In 2018 I prosecuted a criminal contempt action in a state court civil proceeding. The contempt action was very difficult for my clients, my law firm, my family, the courts, and opposing counsel. For the first time in my career, I received legitimate threats of harm from an opposing party, and the animosity among some who were involved had reached a tipping point the likes of which I had never seen before.
Somehow, and with cooperation from opposing counsel and the courts, a resolution was reached. I insisted that all terms, including testimony from opposing party (after being informed of and waiving 5th Amendment Miranda Rights), be placed on the record in open court. So, a final hearing was scheduled.
Two of my children accompanied me on the train from Grapevine, Texas to Fort Worth for the final hearing in the proceeding. While on the train, and as I was wondering what I wanted to say at that final hearing, one of my kiddos asked, “Daddy, what does E Pluribus Unum mean?” E Pluribus Enum happened to be the title of the then-latest Stranger Things episode that we had watched together. I answered her question in a brief minute and then in the next five minutes wrote the content below to serve as my “counsel’s comments” about the contempt proceeding and its ultimate resolution by agreement of many who were involved in the matter.
The Honorable Judge Melody Wilkinson presided. My children were in the gallery. After all testimony and evidence was presented, I was given the opportunity to comment or close. So, I presented what I had written on the train. I was very emotional as I knew my comments represented the end of a difficult legal proceeding that involved many parties and diverse interests, a concurrently-prosecuted federal lawsuit, unique issues of law, and even law enforcement–the matter had taken quite a toll on me personally, the court system, and many others.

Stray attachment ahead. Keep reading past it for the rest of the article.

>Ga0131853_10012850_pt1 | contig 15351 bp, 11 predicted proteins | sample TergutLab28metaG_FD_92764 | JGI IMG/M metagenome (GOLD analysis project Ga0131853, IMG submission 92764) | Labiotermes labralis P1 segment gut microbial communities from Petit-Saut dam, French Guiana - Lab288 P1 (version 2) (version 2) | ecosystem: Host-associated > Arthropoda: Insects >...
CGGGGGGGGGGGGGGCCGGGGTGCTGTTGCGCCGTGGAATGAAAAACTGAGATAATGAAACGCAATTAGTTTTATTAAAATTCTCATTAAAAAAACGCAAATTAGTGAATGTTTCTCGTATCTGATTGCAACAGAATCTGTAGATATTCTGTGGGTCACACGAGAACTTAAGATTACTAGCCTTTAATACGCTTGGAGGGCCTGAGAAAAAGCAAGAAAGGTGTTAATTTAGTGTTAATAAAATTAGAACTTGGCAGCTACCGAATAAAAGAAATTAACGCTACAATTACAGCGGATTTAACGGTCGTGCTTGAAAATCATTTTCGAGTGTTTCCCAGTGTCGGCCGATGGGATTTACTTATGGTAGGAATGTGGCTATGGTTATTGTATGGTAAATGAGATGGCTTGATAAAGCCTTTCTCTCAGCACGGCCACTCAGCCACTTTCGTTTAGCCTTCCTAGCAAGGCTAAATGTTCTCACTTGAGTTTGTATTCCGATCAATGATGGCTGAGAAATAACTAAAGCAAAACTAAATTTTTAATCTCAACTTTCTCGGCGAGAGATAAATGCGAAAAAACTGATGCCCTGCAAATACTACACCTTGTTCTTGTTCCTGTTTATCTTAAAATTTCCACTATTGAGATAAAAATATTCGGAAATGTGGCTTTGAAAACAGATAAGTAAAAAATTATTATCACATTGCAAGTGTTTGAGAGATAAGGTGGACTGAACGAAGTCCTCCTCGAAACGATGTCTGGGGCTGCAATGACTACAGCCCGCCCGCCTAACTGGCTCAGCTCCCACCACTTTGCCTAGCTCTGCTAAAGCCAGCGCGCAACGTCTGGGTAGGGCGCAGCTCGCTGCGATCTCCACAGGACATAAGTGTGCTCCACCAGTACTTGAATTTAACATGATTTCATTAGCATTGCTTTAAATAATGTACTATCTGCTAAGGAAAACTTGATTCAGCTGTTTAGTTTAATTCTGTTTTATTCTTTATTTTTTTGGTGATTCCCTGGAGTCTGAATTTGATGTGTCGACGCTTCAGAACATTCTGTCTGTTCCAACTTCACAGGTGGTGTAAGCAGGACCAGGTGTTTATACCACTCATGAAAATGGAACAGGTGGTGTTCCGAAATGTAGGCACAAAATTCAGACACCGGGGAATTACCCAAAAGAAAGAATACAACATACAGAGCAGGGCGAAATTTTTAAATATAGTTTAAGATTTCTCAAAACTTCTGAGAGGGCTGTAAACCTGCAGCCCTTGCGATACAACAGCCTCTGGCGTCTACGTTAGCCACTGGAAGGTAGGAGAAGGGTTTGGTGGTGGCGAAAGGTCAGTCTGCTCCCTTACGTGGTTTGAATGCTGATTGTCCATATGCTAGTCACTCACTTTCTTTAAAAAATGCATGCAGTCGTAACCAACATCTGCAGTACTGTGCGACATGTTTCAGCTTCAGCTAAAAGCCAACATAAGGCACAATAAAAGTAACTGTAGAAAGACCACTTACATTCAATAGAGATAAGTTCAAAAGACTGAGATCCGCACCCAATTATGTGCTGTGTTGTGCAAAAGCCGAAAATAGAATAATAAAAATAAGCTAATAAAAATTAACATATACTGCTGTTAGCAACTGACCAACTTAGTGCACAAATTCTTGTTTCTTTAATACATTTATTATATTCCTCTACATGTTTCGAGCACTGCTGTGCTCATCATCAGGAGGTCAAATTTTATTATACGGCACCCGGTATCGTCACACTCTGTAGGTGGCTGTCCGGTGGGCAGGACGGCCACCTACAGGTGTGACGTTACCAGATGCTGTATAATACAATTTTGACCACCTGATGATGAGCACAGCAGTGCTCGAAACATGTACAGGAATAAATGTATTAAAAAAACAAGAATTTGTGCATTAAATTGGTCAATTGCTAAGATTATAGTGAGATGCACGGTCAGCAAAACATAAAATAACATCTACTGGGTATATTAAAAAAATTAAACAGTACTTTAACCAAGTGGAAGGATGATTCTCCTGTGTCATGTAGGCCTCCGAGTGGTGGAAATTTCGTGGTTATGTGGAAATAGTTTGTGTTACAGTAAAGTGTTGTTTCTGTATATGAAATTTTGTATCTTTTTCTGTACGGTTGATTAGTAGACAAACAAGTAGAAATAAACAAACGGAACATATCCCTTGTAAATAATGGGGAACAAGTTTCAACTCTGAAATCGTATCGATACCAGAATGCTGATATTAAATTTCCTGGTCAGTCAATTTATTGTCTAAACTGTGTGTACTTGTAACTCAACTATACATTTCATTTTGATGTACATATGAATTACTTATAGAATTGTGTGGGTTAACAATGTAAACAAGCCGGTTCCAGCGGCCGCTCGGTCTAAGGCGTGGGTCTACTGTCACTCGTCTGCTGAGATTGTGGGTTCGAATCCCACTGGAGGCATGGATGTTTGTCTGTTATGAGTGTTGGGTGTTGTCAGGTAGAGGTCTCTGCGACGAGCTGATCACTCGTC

A few seconds into the presentation, the courtroom fell silent, listening.
MAY IT PLEASE THE COURT
E Pluribus Unum
My kids asked me what that meant as we were on the train headed to this hearing. That was the title of the latest Stranger Things episode that we watched, but it stirred a discussion of relevance here.
E Pluribus Unum is the De facto motto of the United States, debatable to the other, “In God We Trust”.
E Pluribus Unum means Out of Many, One.
I’m a homer for philosophical aspirations like E Pluribus Unum.
I believe —perhaps naively—our Constitution and our tri-partite system of government is the finest on the planet. It is not perfect; but, in my view it is desirable and one I enjoy protecting on a daily basis.
Situations or actions that spur lawsuits such as this and its sister federal lawsuit between these parties put “In God We Trust” and E Pluribus Unum to the test.
Laws crafted by the Legislative branch are tested. The executive branch is tested to enforce laws that are in the books. And, our Judiciary—its Courts, Dockets and Judges —are tested in applying the law to a set of challenging facts and circumstances.
On behalf of my law firm, I am pleased that this matter has come to an agreed upon resolution.
I submit, the means expended to get to this end were not without hardships or trial. My family and my law firm were placed on lockdown for a period. For the first time in my career, I was worried that my work spilled into my home in a manner that put my children and my wife at risk.
But, with legal drafting and use of the Due Process clause, my fears were expelled through Court orders and Judges’ direction, and ultimately, we were able to get these two lawsuits in a posture for potential out-of-court resolution.
With direction from the Judiciary, and with the cooperation of [opposing party] and his court-appointed criminal defense attorney, Mr. Greg Westfall, and with a commitment for positive and amicable resolution from [my clients], and with trust in God, the many in this matter became one, and the Rule of Law leveraged to arrive at a resolution.
E Pluribus Unum
The image posted with this blog is a section of the hearing transcript that captured opposing counsel’s comments immediately following my presentation.
It was a fine moment; one of my most memorable courtroom experiences.